Being a Compassionate Companion is curated from teachings that were recorded at the Metta Institute End of Life Practitioner Program. That program, first developed in 2002, was offered annually for 14 years. Taught by a world-class faculty, the training provided healthcare clinicians and non-professional caregivers with unique approaches to mindful and compassionate end of life care. In offering this program, Metta Institute wants to open their archives of 14 years of groundbreaking and visionary teachings and utilize them in a way that serves a much wider audience.
Being a Compassionate Companion is organized around the development of three key elements: self-awareness, compassion, and skillful action. This course introduces the Five Precepts of Service, mindfulness practice, the cultivation of compassion, and a discussion of the wounded healer.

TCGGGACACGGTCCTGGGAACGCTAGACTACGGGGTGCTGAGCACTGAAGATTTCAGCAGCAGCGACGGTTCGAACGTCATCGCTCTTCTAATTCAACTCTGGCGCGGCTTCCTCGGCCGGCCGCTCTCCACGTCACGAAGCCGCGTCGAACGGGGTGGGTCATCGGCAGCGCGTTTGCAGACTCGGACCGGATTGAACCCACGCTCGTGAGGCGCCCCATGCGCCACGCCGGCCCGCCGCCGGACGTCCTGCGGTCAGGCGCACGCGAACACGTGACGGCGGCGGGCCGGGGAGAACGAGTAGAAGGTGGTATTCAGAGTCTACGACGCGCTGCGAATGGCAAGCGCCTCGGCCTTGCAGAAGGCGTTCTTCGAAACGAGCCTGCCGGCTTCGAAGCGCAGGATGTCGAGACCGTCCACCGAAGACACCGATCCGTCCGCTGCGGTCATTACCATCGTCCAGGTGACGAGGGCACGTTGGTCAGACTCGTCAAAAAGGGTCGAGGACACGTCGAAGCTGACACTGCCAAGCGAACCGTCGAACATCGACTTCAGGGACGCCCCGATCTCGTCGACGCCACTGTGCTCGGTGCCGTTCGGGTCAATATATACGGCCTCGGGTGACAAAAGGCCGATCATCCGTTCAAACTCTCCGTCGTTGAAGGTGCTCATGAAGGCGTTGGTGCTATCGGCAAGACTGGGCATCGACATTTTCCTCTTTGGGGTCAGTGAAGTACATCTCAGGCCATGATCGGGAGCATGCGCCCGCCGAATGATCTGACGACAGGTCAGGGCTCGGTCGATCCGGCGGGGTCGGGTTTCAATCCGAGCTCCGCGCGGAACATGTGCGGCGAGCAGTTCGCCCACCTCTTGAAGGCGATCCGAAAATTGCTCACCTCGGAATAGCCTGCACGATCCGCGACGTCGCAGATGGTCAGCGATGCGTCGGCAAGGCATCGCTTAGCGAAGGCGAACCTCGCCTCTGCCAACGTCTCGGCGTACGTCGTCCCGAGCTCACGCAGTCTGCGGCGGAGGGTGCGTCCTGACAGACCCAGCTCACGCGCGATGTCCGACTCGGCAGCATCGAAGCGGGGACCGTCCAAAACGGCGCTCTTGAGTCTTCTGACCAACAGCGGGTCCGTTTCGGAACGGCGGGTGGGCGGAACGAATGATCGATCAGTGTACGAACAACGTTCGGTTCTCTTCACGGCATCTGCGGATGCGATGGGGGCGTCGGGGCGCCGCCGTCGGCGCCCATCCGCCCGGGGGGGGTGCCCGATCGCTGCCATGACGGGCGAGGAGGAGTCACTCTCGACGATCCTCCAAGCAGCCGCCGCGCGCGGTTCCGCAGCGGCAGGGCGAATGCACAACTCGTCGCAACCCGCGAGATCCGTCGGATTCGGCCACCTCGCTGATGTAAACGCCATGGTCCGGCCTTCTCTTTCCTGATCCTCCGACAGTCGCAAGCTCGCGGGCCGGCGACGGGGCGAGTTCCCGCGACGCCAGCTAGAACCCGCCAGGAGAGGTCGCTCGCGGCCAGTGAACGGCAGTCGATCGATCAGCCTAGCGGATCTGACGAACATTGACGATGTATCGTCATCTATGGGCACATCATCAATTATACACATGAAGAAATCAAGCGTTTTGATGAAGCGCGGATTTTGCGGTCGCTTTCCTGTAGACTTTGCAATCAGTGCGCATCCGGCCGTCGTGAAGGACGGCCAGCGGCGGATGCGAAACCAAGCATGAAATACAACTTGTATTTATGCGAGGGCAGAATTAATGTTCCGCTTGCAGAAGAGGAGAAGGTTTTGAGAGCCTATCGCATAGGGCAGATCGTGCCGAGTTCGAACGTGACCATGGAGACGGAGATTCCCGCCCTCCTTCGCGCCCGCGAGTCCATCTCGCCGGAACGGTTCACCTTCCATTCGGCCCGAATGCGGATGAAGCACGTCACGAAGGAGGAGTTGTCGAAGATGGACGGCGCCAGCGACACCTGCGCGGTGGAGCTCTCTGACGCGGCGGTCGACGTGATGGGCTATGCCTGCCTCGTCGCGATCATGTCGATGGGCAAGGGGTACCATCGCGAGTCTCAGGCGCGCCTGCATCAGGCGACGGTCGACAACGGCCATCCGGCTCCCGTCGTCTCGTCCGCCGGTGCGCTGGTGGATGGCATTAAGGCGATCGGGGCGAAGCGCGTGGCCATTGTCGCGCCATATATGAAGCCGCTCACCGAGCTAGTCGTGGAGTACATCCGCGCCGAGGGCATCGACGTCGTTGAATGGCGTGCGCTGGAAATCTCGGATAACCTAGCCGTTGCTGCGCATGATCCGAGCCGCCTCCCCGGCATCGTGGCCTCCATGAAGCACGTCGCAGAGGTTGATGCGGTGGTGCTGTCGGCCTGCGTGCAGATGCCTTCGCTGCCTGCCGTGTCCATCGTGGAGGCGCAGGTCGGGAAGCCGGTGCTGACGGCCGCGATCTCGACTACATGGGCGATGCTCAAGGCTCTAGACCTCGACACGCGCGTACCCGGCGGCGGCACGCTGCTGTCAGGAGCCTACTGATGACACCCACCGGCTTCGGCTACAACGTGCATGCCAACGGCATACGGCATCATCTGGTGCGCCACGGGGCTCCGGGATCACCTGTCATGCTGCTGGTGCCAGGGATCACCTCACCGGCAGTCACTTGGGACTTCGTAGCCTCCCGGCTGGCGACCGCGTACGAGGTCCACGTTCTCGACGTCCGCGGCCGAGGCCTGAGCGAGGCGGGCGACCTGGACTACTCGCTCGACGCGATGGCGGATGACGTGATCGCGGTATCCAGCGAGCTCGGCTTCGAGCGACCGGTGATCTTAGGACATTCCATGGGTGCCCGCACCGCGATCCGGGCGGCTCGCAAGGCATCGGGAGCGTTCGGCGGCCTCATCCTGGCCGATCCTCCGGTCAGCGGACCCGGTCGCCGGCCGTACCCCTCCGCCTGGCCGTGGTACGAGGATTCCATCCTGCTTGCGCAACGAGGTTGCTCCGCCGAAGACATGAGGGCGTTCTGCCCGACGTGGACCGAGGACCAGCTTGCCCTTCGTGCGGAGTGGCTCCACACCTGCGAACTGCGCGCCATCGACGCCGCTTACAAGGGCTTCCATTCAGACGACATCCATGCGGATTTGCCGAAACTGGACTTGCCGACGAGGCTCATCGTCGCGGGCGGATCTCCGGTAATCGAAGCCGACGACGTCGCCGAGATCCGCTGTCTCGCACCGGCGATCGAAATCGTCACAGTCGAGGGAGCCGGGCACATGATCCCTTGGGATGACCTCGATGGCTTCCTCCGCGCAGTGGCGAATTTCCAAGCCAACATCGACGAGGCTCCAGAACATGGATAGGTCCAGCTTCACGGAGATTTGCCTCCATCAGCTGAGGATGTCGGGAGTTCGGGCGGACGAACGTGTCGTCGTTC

Caring for people with serious or life-threatening illness can be an intense, intimate, and deeply alive experience. It often challenges our most basic beliefs. It is a journey of continuous discovery, requiring courage and flexibility. We learn to open, take risks, and forgive constantly. Taken as a practice of awareness, it can reveal both our deep clinging and our capacity to embrace another person's suffering as our own. This course will help participants to develop the skillful means necessary to accompany those facing serious or life-threatening illness.
We invite you to open yourself to the practices and insights offered here, and we thank you for your practice and service to others.
Frank Ostaseski and the Metta Institute